A colleague of mine and I were doing a presentation about divorce mediation a while back. During our talk, my colleague (a seasoned divorce attorney/mediator) made a comment to the effect that in her experience, there was usually one spouse who was emotionally prepared to engage in the negotiations and “happy” to move forward, while the other spouse was basically in the dark and more recalcitrant about moving forward. The comment drew many giggles and affirmative gestures from the group suggesting we were spot on.
No Happy Camper
During a break, one of the participants (a middle-aged woman) approached us and told us that she was dismayed by our comments and took great offense to our characterization that any spouse was “happy” about going through a divorce. She went on to explain to us that while she was the so called “initiator” of her divorce, the last thing she ever wanted to do was divorce her husband of many years. She went on to explain how difficult it was for her to make the decision to divorce her husband and how feelings of guilt, inadequacy, embarrassment and failure overwhelmed her to the point where she felt alone and isolated from everyone around her. Ultimately, she felt she needed to divorce her husband for the sake of her own sanity, but the decision to do so was not easy or simple and she certainly was not “happy” about doing so. This woman was absolutely right.
As professionals, we tend to generalize about people and situations thinking we know better or more about a situation. It's easy to lose sight of the fact that underlying all these cases are real people with real feelings and emotions.
Divorces are Devastating
By any measure and regardless of how prepared you think you are, a divorce is devastating. If a couple was experiencing financial stress when they were together, that stress will only increase now having to support two households. If there are children involved, they too will experience the grief of losing a life style to which they have grown accustomed. Some children will show this pain, others will suppress it. It's hard to know how any person processes an emotional trauma, let alone children.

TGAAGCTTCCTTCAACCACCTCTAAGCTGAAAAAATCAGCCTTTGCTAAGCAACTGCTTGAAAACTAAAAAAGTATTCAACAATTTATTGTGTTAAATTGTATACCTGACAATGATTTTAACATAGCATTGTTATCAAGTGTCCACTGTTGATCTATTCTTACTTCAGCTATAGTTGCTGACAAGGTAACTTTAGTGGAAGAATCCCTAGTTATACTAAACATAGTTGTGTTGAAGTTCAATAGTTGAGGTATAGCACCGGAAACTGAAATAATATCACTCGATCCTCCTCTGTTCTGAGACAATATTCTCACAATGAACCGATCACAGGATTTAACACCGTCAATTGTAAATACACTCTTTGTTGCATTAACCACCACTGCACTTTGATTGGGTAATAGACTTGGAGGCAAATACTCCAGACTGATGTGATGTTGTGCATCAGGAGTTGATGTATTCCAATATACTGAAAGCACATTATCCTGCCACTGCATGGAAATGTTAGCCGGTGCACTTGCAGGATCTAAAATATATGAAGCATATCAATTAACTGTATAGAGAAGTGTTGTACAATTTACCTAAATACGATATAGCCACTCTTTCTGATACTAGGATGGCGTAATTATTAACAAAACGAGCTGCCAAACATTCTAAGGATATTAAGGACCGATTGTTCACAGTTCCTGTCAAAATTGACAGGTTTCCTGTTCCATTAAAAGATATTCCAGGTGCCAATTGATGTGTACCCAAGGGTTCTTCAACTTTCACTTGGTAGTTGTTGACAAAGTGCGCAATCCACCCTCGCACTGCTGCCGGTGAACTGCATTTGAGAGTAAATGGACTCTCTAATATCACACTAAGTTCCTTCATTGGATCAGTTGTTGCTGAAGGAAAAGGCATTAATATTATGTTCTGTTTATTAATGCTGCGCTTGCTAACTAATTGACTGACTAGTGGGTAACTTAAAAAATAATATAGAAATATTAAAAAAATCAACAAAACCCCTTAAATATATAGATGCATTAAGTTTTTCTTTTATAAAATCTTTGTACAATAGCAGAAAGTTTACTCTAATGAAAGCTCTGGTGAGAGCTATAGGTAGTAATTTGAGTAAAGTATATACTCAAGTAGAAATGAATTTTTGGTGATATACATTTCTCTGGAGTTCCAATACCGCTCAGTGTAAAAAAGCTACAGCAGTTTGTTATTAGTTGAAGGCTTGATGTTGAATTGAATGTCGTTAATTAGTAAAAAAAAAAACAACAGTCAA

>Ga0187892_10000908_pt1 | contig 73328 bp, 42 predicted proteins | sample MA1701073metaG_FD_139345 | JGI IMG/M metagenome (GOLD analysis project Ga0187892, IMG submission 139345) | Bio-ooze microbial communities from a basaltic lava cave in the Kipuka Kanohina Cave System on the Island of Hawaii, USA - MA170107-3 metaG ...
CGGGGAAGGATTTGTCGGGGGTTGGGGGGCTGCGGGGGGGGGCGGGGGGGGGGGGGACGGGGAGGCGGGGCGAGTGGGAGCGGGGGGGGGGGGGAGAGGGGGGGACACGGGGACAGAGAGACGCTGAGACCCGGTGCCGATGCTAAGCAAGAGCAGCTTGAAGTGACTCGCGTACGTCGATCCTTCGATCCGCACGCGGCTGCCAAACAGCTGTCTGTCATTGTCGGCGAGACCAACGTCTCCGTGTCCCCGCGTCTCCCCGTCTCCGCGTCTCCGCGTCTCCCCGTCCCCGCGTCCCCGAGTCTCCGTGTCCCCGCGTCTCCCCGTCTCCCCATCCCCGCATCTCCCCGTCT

It's How the Divorce is Handled
I raise this topic not to condemn the idea that for some people a divorce is necessary. In cases where a reconciliation is not possible, divorcing may be the only viable option. I get that. However, I don't believe the act of divorcing itself is the issue. The real issue is how the couple handles the divorce and whether they can get through that process amicably and feeling reasonably satisfied that they have been treated fairly by the other side.
Consider Divorce Mediation
It's for this reason I would encourage anyone going through a divorce to consider going through mediation to work out an amicable settlement of all issues. If the case can settle in mediation, then the divorce can proceed expeditiously in the courts as an uncontested matter. Try to settle your differences before you file for divorce. If both parties act in good faith, a fair and equitable settlement is likely to be achieved in the vast majority of cases. Statistically, over 95% of cases settle before going to trial. For that reason, it would behoove you to try and reach a settlement as soon as possible in the litigation process.
And speaking as an attorney who has done this work for 30 years, try to avoid engaging in protracted litigation over relatively minor financial issues. What you will pay in additional legal fees and emotional upset will far exceed the amount in dispute. And the last thing you want coming out of a divorce is greater animosity towards your soon to be x-spouse. Ultimately, it is in everyone's best interest that the parties exit a divorce feeling not only that they have been treated fairly, but also that they are in a position to move on with their lives. Trying to beat your spouse into submission helps no one and creates levels of resentment that will only come back to hurt your children as they try and please both parents.
Something to keep in mind: While people can get divorced from each other as spouses, they cannot divorce each other as the parents to their children.
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